The emergence of Penpot coincides with a number of other developments.

Adobe’s acquisition of the popular design tool Figma sent shockwaves through the design community, with many predicting the deal would spell the end of the product as they know and love it, given Adobe’s larger agenda around selling its own design and marketing tools. At the same time, we’re seeing growing interest in open source alternatives to existing products: in the wake of yet another big chunk of M&A over the past six months – Elon Musk buys Twitter for $44 billion – many users of that platform, which also worried about its future, is trying out alternatives, with Mastodon’s open-source, federated approach currently getting the most attention.

Put those two together and you’ve got a sort of perfect storm for Penpot: For designers and their partners exploring what else is out there beyond Figma, waking up to the potential of open source, here’s a product they can try.

And they did: There are now more than 20,000 teams using the product, including groups at Mozilla, Accenture, ByteDance, IBM, Google, and Microsoft. Runa capital ROSS index notes that it is currently one of the fastest growing open source projects.

Penpot’s pitch is that it’s built a product that’s extremely flexible compared to anything else on the market, and specifically compared to Figma. You can use it as SaaS in the cloud or hosted in your own environment. The platform allows programmers and designers to work on the same tasks simultaneously in real time: a major shift from the way these two groups of users work today, where wireframes are usually put together by designers and only then handed off to coders to review. build those specs. Of course, that entails a lot of time and money as a project develops, the back and forth of managing that process, and any changes that happen along the way.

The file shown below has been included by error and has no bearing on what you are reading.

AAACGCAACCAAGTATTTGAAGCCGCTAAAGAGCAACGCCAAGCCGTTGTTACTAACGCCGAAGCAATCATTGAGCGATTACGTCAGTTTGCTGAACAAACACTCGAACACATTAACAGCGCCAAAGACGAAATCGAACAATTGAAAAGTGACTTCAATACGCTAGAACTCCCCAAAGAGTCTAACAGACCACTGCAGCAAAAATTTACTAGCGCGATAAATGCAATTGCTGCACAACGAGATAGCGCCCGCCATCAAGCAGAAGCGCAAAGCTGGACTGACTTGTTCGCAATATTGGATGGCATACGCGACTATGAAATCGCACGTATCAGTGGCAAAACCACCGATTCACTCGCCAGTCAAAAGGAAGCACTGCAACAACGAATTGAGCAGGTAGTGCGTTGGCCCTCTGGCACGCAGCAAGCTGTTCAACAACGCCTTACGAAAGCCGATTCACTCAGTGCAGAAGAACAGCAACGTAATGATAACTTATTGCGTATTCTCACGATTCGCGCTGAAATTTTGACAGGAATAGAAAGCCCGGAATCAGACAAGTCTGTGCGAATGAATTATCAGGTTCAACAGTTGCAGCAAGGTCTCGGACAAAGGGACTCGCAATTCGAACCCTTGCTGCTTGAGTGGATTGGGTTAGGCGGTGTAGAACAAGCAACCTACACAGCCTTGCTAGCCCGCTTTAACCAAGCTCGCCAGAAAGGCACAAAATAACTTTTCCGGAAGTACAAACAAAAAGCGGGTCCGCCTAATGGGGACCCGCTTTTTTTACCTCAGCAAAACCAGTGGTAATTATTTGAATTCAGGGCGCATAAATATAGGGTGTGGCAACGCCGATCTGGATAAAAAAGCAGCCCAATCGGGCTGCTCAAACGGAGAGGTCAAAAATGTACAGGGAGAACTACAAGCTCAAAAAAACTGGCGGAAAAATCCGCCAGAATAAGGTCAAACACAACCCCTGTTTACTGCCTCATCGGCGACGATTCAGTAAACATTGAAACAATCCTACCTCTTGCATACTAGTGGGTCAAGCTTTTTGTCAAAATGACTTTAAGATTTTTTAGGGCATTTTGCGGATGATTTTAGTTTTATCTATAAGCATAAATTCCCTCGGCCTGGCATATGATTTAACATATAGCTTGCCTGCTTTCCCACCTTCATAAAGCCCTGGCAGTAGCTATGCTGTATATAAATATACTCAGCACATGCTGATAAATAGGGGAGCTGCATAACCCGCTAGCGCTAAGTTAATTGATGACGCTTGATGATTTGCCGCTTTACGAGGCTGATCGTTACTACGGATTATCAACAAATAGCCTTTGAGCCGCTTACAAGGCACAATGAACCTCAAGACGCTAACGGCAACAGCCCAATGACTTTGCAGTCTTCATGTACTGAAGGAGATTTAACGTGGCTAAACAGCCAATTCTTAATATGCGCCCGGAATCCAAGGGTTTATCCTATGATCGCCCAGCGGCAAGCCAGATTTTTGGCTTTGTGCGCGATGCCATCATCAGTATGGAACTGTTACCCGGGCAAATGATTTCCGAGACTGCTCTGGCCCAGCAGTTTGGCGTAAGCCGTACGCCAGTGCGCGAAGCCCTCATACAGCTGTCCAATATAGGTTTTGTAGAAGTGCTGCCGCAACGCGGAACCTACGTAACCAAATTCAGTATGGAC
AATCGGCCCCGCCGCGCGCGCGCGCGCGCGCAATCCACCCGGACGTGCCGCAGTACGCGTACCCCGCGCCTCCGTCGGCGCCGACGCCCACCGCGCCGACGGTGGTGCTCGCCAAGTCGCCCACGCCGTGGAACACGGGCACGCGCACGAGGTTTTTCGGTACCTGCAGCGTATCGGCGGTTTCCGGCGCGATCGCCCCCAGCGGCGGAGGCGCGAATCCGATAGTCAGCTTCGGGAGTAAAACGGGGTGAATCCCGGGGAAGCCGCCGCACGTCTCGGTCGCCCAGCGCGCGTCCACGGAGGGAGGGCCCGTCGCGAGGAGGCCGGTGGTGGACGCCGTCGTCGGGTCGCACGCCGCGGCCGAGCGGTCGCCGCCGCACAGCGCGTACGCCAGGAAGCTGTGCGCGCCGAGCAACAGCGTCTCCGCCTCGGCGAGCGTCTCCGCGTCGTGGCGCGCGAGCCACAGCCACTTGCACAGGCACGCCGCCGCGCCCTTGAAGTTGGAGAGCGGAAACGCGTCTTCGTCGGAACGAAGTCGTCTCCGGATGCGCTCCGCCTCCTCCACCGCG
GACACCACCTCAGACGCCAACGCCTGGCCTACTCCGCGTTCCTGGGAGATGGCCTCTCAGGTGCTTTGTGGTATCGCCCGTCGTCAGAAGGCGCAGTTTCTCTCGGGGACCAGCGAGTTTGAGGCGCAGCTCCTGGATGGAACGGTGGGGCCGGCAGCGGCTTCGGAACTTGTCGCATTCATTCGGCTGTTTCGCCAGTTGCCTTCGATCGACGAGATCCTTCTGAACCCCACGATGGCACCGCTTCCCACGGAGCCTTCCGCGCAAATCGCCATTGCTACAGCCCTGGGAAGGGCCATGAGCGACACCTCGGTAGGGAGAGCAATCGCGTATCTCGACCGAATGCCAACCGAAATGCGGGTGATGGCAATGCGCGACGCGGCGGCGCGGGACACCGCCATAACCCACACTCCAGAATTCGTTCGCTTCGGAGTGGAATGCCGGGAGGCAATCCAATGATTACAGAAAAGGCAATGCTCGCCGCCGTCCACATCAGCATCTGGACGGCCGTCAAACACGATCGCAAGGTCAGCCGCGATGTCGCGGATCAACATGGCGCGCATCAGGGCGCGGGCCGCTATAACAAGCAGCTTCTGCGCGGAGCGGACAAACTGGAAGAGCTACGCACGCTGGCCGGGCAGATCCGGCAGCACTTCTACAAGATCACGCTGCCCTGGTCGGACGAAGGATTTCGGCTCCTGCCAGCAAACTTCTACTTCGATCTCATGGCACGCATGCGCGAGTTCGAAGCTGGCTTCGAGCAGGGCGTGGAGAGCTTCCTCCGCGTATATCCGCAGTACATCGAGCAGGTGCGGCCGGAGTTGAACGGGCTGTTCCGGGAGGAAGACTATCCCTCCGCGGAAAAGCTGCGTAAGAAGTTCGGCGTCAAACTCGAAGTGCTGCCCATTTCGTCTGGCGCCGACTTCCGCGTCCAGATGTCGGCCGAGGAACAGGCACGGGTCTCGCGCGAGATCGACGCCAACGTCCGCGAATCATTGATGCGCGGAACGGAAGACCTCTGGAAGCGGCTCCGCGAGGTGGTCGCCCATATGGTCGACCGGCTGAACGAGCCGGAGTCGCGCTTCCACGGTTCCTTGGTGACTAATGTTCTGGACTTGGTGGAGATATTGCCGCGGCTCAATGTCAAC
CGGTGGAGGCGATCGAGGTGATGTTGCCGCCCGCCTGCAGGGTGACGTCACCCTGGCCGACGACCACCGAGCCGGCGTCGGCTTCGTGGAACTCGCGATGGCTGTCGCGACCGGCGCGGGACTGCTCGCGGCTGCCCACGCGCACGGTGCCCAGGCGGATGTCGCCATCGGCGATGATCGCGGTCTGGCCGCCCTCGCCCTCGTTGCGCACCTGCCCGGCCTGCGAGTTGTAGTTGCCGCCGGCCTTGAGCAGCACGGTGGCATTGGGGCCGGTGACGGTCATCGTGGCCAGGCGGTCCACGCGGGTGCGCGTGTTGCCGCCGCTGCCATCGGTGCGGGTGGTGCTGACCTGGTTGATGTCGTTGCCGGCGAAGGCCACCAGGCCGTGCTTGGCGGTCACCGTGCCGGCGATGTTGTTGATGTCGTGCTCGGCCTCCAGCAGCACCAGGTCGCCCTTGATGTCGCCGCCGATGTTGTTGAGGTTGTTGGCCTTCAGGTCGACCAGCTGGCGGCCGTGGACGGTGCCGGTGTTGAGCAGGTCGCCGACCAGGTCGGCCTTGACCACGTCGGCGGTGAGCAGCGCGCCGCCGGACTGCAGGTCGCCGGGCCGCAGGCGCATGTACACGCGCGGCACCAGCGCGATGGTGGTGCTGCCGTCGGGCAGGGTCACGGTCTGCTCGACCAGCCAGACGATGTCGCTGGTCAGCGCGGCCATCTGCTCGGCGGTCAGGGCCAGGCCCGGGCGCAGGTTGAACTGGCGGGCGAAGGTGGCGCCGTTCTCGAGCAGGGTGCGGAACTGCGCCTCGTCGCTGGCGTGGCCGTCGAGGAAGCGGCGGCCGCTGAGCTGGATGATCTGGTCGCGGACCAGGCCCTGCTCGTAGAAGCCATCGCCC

What’s notable about this fundraiser, and the startup itself, is that it’s building in a pre-Covid-19 way in terms of business models. That is, it doesn’t focus on revenue at all, or even play around with where and how it charges for services or features, and instead keeps the barrier to entry very low by using all of Penpot’s tools for free today.

Ruiz-Múzquiz said this is something his investors have been strongly encouraging at the moment. “Jon [Sakoda, one of the founders at Decibel] told us, “Don’t get distracted by paid corporate positions. That will come. It is more important to create the tool and plugin architecture, which will lead to more value. From that you can deduce what might be cool for companies,” he said.

One of the things that has driven the surge of interest in open source is that a number of investors are poking around the field to add their own “open source” startup to their portfolios. What’s interesting is that Decibel sees Penpot as a place for activity at a time when some of the other work of building digital experiences is being picked up by other technologies.

“Penpot is the first platform that allows designers and developers to work closely together and deliver a great user experience. The momentum is a testament to pent-up demand for tools that seamlessly support each person’s native workflow and enable cross-functional teams to iterate quickly,” said Sudip Chakrabarti, a partner at Decibel, in a statement. “Technologies such as Generative AI unleash tremendous creativity in both designers and developers and we are proud to continue to support Penpot so that the team can take full advantage of this moment.”